Dreyfus Foundation Teacher- Scholar Award (1986)
Alexander Von Humboldt Award (1990, 1993)
Elected Fellow of the Meteoritical Society (1996)
Ernest O. Lawrence Award, Dept. of Energy (1998)
Chancellors Associates Endowed Chair (1999)
American Chemical Society (San Diego) Distinguished Scientist of the year (2002)
Elected Fellow of American Academy of Arts and Sciences (2002)
Distinguished Alumni Award, Old Dominion University (2003)
Press Club Headliner of the Year 2002 (2003)
Distinguished Alumni Award, Old Dominion University (2003)
Selected, San Diego City Beat, 33 People to Watch in 2003 (2003)
Creative Catalyst Award, UCSD-TV(2003)
Elected, Phi Beta Kappa (2005)
Elected Member of National Academy of Sciences (2006)
Elected Fellow of American Geophysical Union (2006)
Minor Planet Named in Honor: Asteroid (7004)Markthiemens
International Astronomical Union (2006)
Elected Fellow of Geochemical Society (2007)
Elected Fellow of European Association for Geochemistry (2007)
Graduate Made Good, Distinguished Alumni, Omega Delta Kappa Honor Society, Florida State University (2007)
V.M. Goldschmidt Medal of the Geochemical Society(2009)
Selected one of 100 Distinguished Graduates in 100 years of Florida State University History (2010).
Visiting Professor, School of Engineering Science and Engineering, Sun Yat-Sen (Zhongshan) University. Guangzhou, P.R. China (2009-2012)
Yangtze River Scholar, P.R. China (2010-2013)
Cozzarelli Prize, U.S. National Academy of Sciences for outstanding paper in Physical Sciences in the Proceedings of the National Academy of Sciences (2011).
Elected Fellow of American Association for the Advancement of Science (2013)
Albert Einstein Professor, Chinese Academy of Sciences (2014)
Visiting Professor, University of Science and Technology of China (2015)
Leonard Medal of the Meteoritical Society (2017)
Miller Visiting Professor, University California Berkeley (2017)
Gauss Professorship, University of Göttingen, Germany (2017)
Harvard Visiting Professor, Harvard University (2018)
Presentation on the “Hefei Forum of Great Minds”, University of Science and Technology China (2018)
Gauss Professorhip, Gottingen Akademie zur Wissenshaften (2020)
RESEARCH IN THIEMENS GROUP
1) Chemically Produced Mass Independent Isotope Effects
The Thiemens group actively works across a very wide range of science. Nearly all work derives from a discovery we made in USCD in 1983 and reported in Science. The work reported an entirely new physical chemical mechanism that alters isotope ratios in a mass independent fashion as compared to classical kinetic, thermodynamic, translational, gravitational, diffusional or evaporative/condensation; all possessing a mass dependency basis for partitioning of the isotopes. This effect was discovered in ozone formation and found that the products are equally enriched in 17O and 18O with respect to 16O, rather than a factor of 1/2. An immediate application was in cosmochemistry and meteoritics and altered conventional theories regarding the source of oxygen isotopic anomalies. The oxygen isotopic compositions observed in the first condensates of the solar system are calcium aluminum inclusions in carbonaceous chondrites and have the same partitioning of the heavy isotopes (equal) compared to 16O. This was assumed to be a nuclear process, such as a supernova since this partitioning could not be a chemical process. The nuclear process has now been abandoned and chemical processes are believed to be responsible such as observed in the 1983 paper. Oxygen is the most abundant element in stony planets and the source of these anomalies must derive from a major event.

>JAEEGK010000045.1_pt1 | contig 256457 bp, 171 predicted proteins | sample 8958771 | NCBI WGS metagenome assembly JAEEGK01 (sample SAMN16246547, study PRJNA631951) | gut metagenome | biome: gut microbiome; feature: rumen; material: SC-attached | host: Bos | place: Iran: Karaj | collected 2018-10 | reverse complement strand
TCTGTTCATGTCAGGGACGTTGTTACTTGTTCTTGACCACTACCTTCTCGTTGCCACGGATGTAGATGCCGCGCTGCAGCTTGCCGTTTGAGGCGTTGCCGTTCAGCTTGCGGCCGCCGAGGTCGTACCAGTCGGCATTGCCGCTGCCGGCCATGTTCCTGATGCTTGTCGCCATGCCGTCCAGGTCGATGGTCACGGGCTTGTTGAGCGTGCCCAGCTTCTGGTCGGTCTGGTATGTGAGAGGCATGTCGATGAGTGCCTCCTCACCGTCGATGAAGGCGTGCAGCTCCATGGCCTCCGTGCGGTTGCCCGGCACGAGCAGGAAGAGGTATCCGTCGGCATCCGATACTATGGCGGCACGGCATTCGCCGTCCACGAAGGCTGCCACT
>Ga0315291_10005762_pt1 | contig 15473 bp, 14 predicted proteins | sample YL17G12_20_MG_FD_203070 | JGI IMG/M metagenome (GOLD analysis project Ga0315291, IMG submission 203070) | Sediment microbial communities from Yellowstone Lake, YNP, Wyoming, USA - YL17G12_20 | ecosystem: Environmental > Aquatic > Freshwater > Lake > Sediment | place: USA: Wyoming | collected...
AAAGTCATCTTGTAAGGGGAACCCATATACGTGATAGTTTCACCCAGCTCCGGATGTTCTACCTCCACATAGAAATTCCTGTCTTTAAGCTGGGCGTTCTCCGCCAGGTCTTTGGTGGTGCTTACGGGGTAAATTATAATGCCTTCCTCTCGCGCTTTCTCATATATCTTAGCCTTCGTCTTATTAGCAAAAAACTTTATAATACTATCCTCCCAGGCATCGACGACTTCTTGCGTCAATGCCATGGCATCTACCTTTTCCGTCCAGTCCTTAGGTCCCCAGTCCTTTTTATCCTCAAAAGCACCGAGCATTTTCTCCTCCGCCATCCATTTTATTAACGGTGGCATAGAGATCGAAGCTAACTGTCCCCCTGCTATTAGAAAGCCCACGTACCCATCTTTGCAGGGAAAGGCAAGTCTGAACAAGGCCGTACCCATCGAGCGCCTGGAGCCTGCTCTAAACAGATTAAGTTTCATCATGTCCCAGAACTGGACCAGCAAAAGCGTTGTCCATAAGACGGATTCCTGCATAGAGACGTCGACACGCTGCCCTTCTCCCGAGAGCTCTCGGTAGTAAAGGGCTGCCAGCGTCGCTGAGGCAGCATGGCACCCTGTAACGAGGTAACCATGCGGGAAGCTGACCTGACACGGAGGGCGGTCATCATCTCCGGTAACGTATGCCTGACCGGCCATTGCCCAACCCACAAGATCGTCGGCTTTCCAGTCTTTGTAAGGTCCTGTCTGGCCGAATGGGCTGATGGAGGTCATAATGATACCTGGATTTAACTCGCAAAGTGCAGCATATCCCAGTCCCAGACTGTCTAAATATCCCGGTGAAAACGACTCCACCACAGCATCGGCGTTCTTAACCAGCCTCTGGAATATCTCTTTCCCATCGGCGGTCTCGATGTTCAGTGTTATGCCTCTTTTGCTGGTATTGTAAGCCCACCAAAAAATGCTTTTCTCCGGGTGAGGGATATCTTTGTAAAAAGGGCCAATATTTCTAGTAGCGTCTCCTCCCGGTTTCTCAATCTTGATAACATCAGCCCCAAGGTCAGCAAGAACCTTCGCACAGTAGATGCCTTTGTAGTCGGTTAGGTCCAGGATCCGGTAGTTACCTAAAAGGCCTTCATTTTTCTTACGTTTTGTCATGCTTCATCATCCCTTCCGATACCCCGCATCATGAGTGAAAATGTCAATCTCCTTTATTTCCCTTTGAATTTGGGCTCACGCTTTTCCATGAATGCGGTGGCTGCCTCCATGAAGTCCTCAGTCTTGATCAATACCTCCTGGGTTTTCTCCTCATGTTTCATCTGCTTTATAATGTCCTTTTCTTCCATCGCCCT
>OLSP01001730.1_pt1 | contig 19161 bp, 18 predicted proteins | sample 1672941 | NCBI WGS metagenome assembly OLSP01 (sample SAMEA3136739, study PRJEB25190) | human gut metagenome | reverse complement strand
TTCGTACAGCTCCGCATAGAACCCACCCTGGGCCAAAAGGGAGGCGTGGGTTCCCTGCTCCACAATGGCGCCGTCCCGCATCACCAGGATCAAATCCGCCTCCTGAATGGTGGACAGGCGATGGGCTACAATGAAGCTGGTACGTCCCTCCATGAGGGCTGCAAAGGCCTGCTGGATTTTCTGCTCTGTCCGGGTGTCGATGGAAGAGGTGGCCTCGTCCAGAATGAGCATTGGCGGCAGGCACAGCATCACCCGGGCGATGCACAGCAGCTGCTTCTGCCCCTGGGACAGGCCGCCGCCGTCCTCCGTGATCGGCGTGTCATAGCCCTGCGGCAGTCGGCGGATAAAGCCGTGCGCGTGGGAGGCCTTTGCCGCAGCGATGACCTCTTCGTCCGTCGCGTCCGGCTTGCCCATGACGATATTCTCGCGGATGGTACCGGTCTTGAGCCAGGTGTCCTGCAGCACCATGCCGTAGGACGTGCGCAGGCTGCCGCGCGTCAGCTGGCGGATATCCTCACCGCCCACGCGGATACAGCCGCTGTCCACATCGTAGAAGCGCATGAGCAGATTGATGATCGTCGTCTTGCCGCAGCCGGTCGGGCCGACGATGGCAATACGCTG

The Thiemens group works on understanding the physical chemical basis of the mass independent isotope effect for its basic theoretical chemical importance and the applications in many areas of science. Present work uses synchrotron experiments to study the isotopic fractionation in photodissociation of CO as a producer of the meteorite anomalies and also solid state surface reactions that mimic early solar system chemical reactions leading to solid nucleation and growth. The work has investigated the basic physical chemistry of the isotope effect in the dissociation process, including the effect of variation of wavelength and the role of diabatic, adiabatic processes, selection rules as well temperature and pressure effects. The wavelength dependence allows the parsing of the involvement of different electronic states. Model systems such as N2 are used where all spectroscopic features of the molecule are known and allows testing of specific parameters. Collaboration with Professor Raphy Levine of Hebrew University in Jerusalem has been most useful as new models at the isotope level guide experiments to test the varying quantum properties. Other species of relevance to climate, astrophysics, and the origin of life tracking in the early earth are studied for their isotopic fractionations as they might occur in nature allow better interpretation of natural phenomena.
2) Observations of Mass Independent Species in Climate Related Molecules
The observation that ozone possesses a massive mass independent signature renders it an ideal candidate for studying the source and chemistry of most of the major greenhouse gases. This provides a natural isotopic label to decipher complex chemical interactions of crucial climate related molecules. The group has developed sampling and measurement techniques to study atmospheric O2, O3, N2O, CO, CO2, SO2 and H2O2 to define higher resolution features of their atmospheric chemistry and fates using their isotopic compositions them as a tracer. Development of new atmospheric measurement techniques coupled with laboratory measurements of their basic chemistry. The nature of the chemical signal has in each case opened new windows of their atmospheric heritage.